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All Roads Lead To Rome: An Anti-Travel Guide to the Eternal City

All Roads Lead To Rome

Rome. Tourists are bouncing their suitcases over cobblestones. The Vespas are out in full force, buzzing down streets, living in a limbo between cyclist and car. Local Romans pass by with a suave yet visible “I don’t give a fuck” attitude that I know I could never pull off.

The city’s fresh coat of paint is long gone. You can see the time pass by in the cracked, weathered buildings. They’re damn-near like an old man or woman’s face near the end of their life. There’s character. A story.

Who knows how many people have knocked on these doors and for what reason. To share a loaf of bread? To check your political affiliation?

More famously, there’s an interesting proliferation of decadent statues featuring naked, muscular men doing, well, things with water, it appears.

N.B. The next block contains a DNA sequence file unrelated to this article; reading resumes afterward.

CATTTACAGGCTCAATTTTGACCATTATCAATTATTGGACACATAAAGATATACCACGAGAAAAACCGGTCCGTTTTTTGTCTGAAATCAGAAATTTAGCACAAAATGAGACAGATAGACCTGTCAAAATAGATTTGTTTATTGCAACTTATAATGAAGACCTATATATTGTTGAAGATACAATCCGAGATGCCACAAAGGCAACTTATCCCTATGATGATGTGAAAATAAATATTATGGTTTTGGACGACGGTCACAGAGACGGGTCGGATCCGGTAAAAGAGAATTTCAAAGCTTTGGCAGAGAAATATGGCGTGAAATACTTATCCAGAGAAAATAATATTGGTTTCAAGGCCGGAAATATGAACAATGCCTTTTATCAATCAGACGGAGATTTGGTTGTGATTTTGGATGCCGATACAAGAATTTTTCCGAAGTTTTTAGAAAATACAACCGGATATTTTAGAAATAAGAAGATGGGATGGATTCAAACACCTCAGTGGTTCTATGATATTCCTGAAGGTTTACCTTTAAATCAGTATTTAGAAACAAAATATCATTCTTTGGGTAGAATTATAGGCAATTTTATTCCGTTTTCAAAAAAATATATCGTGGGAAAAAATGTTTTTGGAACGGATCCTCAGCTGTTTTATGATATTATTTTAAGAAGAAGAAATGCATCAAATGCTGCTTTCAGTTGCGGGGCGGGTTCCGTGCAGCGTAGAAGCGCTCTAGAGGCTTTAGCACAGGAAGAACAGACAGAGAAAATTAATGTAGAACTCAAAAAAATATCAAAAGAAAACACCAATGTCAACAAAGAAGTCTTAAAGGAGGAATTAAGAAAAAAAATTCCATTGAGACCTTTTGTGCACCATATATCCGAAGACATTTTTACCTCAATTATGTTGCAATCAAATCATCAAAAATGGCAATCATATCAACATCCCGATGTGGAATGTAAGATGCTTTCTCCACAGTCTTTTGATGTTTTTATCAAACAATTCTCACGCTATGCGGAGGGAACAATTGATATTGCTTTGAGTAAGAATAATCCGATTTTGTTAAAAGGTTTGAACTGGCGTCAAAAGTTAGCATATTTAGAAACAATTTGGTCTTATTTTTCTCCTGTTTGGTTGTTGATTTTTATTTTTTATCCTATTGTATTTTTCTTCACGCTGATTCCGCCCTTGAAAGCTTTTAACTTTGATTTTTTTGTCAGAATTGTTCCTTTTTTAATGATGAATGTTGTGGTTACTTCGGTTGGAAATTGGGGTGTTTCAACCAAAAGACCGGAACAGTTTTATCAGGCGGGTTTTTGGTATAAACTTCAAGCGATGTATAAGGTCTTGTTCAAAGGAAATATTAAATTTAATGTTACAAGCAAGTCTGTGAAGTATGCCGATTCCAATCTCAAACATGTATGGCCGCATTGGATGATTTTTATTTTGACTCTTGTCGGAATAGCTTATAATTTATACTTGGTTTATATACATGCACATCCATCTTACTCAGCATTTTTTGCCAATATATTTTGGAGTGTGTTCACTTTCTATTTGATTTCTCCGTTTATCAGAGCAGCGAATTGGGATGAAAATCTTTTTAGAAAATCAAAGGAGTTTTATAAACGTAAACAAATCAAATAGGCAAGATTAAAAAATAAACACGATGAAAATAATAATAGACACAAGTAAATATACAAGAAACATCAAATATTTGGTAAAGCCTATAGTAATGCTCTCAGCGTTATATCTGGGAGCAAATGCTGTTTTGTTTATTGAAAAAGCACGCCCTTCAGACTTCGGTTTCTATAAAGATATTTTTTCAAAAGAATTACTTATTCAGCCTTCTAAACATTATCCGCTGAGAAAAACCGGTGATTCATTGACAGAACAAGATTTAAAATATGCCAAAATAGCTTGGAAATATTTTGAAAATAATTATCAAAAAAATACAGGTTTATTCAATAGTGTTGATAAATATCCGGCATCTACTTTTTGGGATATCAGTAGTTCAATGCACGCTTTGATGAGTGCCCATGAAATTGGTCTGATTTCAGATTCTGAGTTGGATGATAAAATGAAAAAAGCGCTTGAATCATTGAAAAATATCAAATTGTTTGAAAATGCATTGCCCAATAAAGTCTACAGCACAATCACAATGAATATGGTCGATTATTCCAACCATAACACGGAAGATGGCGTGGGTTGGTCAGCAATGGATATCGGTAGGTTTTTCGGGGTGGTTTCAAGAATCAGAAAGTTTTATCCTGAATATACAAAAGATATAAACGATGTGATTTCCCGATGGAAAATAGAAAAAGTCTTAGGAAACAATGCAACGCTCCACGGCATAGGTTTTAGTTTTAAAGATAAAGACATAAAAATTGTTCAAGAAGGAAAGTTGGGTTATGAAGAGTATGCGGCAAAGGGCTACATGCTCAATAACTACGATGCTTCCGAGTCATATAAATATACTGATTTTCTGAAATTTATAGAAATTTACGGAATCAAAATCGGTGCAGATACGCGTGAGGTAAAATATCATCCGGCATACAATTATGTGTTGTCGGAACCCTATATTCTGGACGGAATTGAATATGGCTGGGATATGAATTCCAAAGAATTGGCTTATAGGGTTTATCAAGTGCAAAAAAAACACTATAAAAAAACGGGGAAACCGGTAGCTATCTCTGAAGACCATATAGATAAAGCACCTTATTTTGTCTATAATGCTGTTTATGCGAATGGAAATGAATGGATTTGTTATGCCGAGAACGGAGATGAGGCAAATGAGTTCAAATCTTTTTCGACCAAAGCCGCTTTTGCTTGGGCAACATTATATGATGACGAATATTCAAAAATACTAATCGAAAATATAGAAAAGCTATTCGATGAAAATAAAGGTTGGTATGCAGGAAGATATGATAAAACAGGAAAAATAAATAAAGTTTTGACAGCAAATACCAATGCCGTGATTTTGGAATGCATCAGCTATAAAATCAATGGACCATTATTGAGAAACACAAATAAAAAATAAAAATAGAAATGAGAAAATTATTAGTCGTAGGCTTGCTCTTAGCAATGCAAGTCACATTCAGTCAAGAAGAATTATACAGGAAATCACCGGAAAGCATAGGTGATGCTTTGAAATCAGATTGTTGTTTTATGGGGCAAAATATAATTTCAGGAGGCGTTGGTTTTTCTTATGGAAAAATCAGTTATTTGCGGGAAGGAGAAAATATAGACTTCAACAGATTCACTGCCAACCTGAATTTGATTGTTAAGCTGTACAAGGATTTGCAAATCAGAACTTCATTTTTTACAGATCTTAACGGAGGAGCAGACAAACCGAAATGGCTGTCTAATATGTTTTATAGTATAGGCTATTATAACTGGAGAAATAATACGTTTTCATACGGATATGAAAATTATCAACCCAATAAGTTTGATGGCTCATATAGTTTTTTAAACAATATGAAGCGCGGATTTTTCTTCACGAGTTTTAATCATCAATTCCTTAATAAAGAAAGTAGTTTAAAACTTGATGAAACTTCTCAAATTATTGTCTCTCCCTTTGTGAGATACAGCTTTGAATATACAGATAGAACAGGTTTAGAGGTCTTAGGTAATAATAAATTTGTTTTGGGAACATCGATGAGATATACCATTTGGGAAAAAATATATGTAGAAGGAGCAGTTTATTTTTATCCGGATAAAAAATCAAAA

You can’t just fly a drone over here and say, “This is Rome.” You need to be on the rooftops, on the ground level, walking, and ducking into as many shops and eateries as possible.

Chef Mastro Donato

You need to talk to this guy, Chef Donato, and eat whatever he puts in front of you. Then, chase it all down with a trapizzino and you’ll wish you had this as your hangover cure in college.

Everyone’s moving, but there’s an easy pace to it all, orchestrated to a uniquely Roman rhythm.

Turn and there’s a breath from the relaxed chaos, the proverbial contrast of stillness and quiet, whether it’s a view over the Tiber River or one of the city’s countless ancient ruins sequestered for preservation.

Then, the conveniences of 21st-century life sweep you out of the once beating heart of the globe faster than ever imaginable by those who once ruled. At least you know you can come back.

After all, all roads lead to Rome.

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